Scelle, A. Verdross14. According to the monad theory, the international law applies directly upon the states legal order. Their relations are of interpenetration and are possible because of the affiliation to a unique system that is based on the identity of law subjects and law sources15. Thus the international law applies immediately, without being admitted or transformed within the legal systems of the member states. The perfect international treaty integrates into the system of regulations that need to be applied by the national courts, and its stipulations are pplicable by their initial capacity of international regulations16. The monad theories also consider that the internal law precept places itself into the same sphere as the international one, with the existence between them of a superordinate/ subordinate relation. The international law must be comprehended as a juridical order delegated from the state’s legal system and therefore included in it, or as a total juridical order that delegates the state’s juridical orders, it is super-ordinate to them and includes the partial juridical orders.

Each of the both interpretations represents a monad construction: one of them has the primacy of international order; the other one has the primacy of the juridical order of individual states17. The first interpretation, of which’s adept Hans Kelsen18 is, promotes the immediate application of the international public law on the internal law, without the necessity to ‘nationalize’ the international stipulation19. 13 Hans Kelsen, Raporturile de sistem între dreptul international si dreptul intern, R. C. A. D. I. , 1926, p. 231. 14

Abdelkhaleq Berramdane, op. cit, p. 19. 15 Augustin Fuerea, op. cit, p. 43. 16 Ion Filipescu, Augustin Fuerea, op. cit, p. 54. 17 Hans Kelsen, Doctrina pura a dreptului, Editura Humanitas, Bucuresti, 2000, p. 388-389. 18 Hans Kelsen has analyzed the differences between internal law and international law regarding the existent sanctions in the two juridical orders, regarding the validity, regarding the centralization or decentralization of the two juridical orders. Kelsen highlights that although the sanctions are different in the two juridical orders (in nternational law we talk about reprisals and war, and in internal law we talk about punishments and forced execution), this is a relative and not an absolute distinction. Closely related to this distinction is also the fact that in international law the responsibility is collectively as to the individual responsibility from the internal law. In Kelsen’s opinion the indi vidual responsibility is not excluded from international law, as well as the collective responsibility is not excluded from internal law so according to this he considers yet again that the distinction between the international law and the national law is relative.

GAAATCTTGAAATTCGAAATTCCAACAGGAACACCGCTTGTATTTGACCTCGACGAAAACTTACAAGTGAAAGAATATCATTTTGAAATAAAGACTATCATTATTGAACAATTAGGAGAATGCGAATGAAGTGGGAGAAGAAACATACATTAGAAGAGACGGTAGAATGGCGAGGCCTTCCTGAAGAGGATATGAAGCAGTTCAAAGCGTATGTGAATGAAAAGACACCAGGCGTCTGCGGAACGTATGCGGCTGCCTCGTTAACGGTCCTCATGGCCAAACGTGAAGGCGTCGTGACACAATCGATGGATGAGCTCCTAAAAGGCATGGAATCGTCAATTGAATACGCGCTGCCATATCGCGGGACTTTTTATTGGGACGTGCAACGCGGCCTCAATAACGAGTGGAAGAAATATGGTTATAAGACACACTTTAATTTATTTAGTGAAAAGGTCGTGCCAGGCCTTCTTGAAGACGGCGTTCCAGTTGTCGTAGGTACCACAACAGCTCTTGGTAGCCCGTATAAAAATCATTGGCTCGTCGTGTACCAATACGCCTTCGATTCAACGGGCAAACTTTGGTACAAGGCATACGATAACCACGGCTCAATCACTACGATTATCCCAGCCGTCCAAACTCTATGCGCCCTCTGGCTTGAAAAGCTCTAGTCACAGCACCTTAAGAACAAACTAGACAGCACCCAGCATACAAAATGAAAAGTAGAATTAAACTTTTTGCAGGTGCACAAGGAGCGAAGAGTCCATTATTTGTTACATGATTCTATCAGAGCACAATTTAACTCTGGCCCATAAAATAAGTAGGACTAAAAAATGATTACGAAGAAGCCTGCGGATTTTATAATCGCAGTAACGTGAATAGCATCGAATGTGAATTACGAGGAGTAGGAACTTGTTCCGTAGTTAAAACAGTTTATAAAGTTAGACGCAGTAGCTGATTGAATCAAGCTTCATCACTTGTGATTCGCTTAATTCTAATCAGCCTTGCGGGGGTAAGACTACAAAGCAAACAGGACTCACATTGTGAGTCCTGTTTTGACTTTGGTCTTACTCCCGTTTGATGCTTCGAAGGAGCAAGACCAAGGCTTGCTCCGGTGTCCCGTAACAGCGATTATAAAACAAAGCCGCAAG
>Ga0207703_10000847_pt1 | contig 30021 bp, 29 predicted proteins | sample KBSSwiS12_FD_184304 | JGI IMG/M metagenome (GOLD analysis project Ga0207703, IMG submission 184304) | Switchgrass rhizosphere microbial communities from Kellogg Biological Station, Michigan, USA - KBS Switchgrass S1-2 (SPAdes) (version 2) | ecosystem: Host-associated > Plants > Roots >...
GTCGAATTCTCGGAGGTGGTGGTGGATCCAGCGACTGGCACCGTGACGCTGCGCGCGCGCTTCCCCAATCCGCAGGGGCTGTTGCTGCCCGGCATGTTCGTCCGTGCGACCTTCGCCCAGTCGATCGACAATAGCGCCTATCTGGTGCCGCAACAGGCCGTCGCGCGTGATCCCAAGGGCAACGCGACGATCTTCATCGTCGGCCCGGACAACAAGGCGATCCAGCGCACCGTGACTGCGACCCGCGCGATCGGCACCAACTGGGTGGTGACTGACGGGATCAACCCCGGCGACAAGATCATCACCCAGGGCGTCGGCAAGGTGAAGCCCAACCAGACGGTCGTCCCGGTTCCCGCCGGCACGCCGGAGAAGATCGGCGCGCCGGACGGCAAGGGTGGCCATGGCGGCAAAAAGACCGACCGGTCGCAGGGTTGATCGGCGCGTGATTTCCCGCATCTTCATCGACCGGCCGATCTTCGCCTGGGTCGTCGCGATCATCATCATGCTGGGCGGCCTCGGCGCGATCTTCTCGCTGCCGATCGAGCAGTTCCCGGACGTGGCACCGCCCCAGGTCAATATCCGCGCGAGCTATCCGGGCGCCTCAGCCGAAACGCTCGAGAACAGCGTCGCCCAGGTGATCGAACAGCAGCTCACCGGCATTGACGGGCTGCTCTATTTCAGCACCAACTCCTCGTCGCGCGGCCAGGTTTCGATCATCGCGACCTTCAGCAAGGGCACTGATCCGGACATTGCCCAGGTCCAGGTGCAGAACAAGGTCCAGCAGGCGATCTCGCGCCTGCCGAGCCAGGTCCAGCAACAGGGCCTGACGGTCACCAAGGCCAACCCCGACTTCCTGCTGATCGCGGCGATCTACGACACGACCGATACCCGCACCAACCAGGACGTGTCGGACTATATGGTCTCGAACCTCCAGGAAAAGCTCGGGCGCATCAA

Regarding the validity sphere of the two laws, Kelsen believes that the difference between international and internal law doesn’t exist because the individual is the law subject in both systems. The international law imposes obligations and grants rights not for the states as legal persons, but directly for the individuals. He considers that the most important difference between the two systems is that the international law is somewhat decentralized while the internal law is a centralized and coer cive order. This distinction manifests itself through the methods by which the two systems are created and applied.

Customary international law and the treaties are the main sources of international law, and they are decentralized methods of law creation, the main source of internal law is the law, as a centralized method. In contradiction whit the national law which confers the courts the competence to apply the law and has organs with exclusive powers in applying the sanctions, the international law doesn’t have specific organs to assure that the sanctions are fulfilled, and are left to the consideration of the states as subjects of